Dan gave me another smile, then clucked to his horse, turned it around, and cantered off toward the herd of cows, the dog
racing alongside him.
My heart kicked in my chest. That was my husband looking so suave and western. So at ease on the back of the horse, one hand
holding the reins, the other resting casually on his thigh. So in charge of his world. So different from the worn and tired
man I had seen the past few months. I could fall in love with him all over again.
I hugged the thought close to me. Love hadn't factored into a lot of our interactions back in Seattle. Fear, frustration.
And, oh yes, betrayal.
Definitely not one of the five so-called love languages.
So who knew? I thought as I watched my man slash cowboy being all manly and magazine ad-worthy. Who knew what could happen?
Twenty minutes later the cows moved our way again. As they picked up speed, heading toward the gate, my previous bravado and
confidence were replaced by fear that started in my stomach, then spread its icy fingers out to my arms, my legs, my head.
I clenched the gate in a death grip, the chill of the metal adding to my ominous feeling that something terrible was about
C'mon, Leslie, an eight-year-old kid was going to do this.
The cows kept coming, the ground shaking. I was facing death. Dan blurred into the dust-filled distance.
An unwelcome thought pierced my bluster.
We hadn't updated our wills.
Our children would be parceled out among family members. Separated. Would my mother push for guardianship? Would she and Wilma
fight over the kids? I could see them already facing each other down, our poor children crying, calling out for their mommy
I almost got a lump in my throat. But then the pounding of the cows' hooves grew. I stood perfectly still, trying to make
myself insignificant, unthreatening.
The cows got bigger and bigger, noisier and heavier the closer they came, and the only thing that kept me at my post was a
larger fear of ridicule and the fact that I was wearing an unsuitable pink jacket. I wanted to prove to Dan, to Gloria, and
especially to Wilma that I could do this in spite of my lack of farm experience and fashion sense.
I expected the cows to come in a huge rush, but as soon as they saw the corrals, they slowed down. But the momentum of the
herd kept them moving. They pushed past me, a jumble of brown and black bodies, snorting and bellowing their displeasure as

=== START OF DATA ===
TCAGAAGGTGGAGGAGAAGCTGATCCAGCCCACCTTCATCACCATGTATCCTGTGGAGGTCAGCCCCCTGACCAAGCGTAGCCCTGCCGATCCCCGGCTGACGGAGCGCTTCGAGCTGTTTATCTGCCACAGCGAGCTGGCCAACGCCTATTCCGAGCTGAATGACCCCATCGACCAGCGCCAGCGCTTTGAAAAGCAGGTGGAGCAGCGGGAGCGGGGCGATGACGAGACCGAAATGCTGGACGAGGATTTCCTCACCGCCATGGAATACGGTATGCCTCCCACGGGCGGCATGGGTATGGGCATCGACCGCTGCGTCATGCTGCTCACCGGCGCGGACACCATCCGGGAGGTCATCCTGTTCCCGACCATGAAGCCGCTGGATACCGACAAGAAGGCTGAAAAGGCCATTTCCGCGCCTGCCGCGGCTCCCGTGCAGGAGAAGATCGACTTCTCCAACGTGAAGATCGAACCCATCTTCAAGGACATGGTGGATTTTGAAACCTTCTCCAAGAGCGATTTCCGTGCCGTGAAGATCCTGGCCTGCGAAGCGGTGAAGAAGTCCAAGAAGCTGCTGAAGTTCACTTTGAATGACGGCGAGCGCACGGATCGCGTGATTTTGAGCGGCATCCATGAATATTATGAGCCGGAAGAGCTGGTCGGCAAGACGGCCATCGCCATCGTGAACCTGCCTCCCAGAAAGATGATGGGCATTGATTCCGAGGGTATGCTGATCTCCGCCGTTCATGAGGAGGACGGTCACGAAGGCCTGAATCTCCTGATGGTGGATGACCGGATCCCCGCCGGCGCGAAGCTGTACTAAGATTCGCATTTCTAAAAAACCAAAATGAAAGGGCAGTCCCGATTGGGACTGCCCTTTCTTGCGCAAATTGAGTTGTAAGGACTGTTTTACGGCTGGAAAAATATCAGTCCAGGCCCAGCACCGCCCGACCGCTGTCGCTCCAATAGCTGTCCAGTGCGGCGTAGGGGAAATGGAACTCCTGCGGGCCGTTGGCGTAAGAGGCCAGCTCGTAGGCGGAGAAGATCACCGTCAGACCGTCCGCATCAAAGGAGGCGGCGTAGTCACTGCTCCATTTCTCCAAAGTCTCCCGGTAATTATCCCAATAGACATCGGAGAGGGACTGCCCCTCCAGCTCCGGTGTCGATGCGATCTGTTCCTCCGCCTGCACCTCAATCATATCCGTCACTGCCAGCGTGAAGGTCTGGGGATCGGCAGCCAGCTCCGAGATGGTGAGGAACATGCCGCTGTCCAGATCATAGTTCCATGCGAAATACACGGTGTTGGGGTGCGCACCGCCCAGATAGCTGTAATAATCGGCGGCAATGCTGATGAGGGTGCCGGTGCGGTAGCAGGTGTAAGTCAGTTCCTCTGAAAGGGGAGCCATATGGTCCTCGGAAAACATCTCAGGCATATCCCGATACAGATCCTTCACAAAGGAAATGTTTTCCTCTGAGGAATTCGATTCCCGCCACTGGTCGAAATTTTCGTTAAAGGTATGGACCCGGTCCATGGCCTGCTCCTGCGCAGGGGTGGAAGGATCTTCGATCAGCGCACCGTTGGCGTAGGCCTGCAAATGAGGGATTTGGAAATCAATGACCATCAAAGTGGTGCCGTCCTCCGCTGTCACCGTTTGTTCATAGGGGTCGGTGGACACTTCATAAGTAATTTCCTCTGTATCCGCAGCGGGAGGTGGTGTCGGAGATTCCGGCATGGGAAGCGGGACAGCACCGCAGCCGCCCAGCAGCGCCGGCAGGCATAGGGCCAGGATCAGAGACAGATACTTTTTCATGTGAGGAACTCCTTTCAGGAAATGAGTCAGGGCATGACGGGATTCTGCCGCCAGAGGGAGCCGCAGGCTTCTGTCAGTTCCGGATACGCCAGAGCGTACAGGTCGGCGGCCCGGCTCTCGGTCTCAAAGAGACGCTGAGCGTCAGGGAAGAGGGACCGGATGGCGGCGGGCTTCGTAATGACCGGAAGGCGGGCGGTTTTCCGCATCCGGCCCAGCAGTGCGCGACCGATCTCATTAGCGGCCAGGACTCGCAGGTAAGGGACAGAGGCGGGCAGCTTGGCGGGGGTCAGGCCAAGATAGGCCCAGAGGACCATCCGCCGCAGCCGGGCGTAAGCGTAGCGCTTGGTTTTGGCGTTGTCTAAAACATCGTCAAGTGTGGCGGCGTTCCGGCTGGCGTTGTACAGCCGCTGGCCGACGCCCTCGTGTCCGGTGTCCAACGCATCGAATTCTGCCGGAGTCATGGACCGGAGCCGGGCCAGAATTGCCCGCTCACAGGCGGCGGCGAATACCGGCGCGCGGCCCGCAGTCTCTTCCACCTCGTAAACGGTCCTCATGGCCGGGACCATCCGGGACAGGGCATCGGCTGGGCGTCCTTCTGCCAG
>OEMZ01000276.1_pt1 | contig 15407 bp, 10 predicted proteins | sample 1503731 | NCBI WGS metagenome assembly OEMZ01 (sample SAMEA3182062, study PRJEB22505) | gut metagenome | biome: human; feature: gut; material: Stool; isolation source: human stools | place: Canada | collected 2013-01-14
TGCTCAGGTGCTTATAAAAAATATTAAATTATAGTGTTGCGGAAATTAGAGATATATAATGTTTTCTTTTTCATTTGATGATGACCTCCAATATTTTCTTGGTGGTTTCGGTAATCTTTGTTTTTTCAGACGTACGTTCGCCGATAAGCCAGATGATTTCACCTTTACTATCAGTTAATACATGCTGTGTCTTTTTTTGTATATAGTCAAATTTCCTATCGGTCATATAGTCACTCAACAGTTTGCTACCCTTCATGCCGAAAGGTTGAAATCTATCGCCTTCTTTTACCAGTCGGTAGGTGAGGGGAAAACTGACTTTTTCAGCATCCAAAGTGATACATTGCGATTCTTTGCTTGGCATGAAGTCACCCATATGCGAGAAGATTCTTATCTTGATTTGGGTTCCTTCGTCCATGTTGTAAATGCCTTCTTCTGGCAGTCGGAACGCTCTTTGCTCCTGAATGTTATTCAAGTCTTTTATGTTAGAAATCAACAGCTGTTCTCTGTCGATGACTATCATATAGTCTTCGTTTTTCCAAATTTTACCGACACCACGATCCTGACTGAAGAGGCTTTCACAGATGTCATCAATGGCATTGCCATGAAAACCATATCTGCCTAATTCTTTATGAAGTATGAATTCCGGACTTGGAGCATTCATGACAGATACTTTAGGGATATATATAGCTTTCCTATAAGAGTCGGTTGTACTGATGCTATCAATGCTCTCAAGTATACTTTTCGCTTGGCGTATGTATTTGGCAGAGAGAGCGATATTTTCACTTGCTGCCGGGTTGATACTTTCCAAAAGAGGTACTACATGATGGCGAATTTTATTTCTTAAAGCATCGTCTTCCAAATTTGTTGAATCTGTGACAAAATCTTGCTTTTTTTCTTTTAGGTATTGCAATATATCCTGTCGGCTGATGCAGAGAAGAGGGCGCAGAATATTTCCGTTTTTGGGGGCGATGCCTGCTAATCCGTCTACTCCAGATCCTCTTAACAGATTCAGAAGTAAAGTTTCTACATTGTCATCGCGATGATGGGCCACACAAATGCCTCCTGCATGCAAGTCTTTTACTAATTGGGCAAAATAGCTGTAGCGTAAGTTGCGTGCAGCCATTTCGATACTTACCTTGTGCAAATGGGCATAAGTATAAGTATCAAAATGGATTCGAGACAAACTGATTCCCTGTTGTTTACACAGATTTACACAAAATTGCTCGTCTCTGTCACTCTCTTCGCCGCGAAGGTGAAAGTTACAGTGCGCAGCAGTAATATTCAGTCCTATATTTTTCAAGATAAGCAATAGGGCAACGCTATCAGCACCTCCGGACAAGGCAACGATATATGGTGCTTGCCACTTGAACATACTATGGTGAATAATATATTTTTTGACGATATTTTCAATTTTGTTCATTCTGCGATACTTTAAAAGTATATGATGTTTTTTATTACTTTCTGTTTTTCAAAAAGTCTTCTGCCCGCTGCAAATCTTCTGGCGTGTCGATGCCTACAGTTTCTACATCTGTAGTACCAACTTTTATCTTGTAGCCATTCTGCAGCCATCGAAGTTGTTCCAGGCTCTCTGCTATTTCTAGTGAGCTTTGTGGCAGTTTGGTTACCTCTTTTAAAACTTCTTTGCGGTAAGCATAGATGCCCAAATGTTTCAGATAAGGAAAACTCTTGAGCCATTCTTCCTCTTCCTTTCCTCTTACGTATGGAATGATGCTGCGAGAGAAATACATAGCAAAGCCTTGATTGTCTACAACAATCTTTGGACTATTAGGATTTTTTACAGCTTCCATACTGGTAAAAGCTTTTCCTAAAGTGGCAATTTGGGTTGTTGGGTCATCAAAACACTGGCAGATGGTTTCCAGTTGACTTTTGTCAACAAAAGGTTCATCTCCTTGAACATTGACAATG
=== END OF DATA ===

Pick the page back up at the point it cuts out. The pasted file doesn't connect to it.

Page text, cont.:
they swung large shaggy heads and rolled their eyes in my direction. Heat and steam engulfed me in a bovine sauna. I fumbled
with my whip, ready to close the gate that they would respect.
“Wait, wait!” Dan called out as the herd going past me thinned out. But the cows in the front had seen the end of the line,
and spun around, using their large heads to push the cows behind them out of the way, bellowing and snorting and straining
against the boards of the corral. They creaked, and I hoped that they would hold the churning herd.
Gerrit whistled and his dog started barking, nipping at the stragglers' heels. A few kicked, but the dog danced out of harm's
way and the herd slowly pushed its way into the corrals. The last dawdler trotted past me when I heard Gloria yell, “Shut the
gate! Shut the gate!”
That was my cue. I swung one half of the gate closed, wincing at the screeching metal that would surely clue the cows in as
to what was coming down.
I ran across the opening to get the other half just as Dan shouted, “Watch that cow!”
I looked up in time to see a large, angry-looking animal turning around. The monster was huge, with buggy, bloodshot eyes.
It was ten times my size and coming straight for me.
“Stop it from getting through!” yelled Dan.
He was being crazy, yes? He was making a joke, right?
I stood in the breach, holding the narrow whip he promised they would respect and waving it threateningly even as the renegade
cow accelerated toward me.
A hero I was not.
The cow thundered through, then stopped.
From my vantage point behind the gate, I saw the dog scoot out around the cow, face it down. To my shock and surprise, the
cow spun around, kicked out behind her, but ran back inside the corrals.
Here was my chance to vindicate myself. Still clinging to the gate, I ran, the opening growing smaller, smaller. The cow turned,
faced me again and started coming again as I caught the chain from the other gate. With trembling hands I flung it around,
hooking it like Dan had showed me, realizing that me and my pink coat were drawing the cow's attention, hoping, praying, that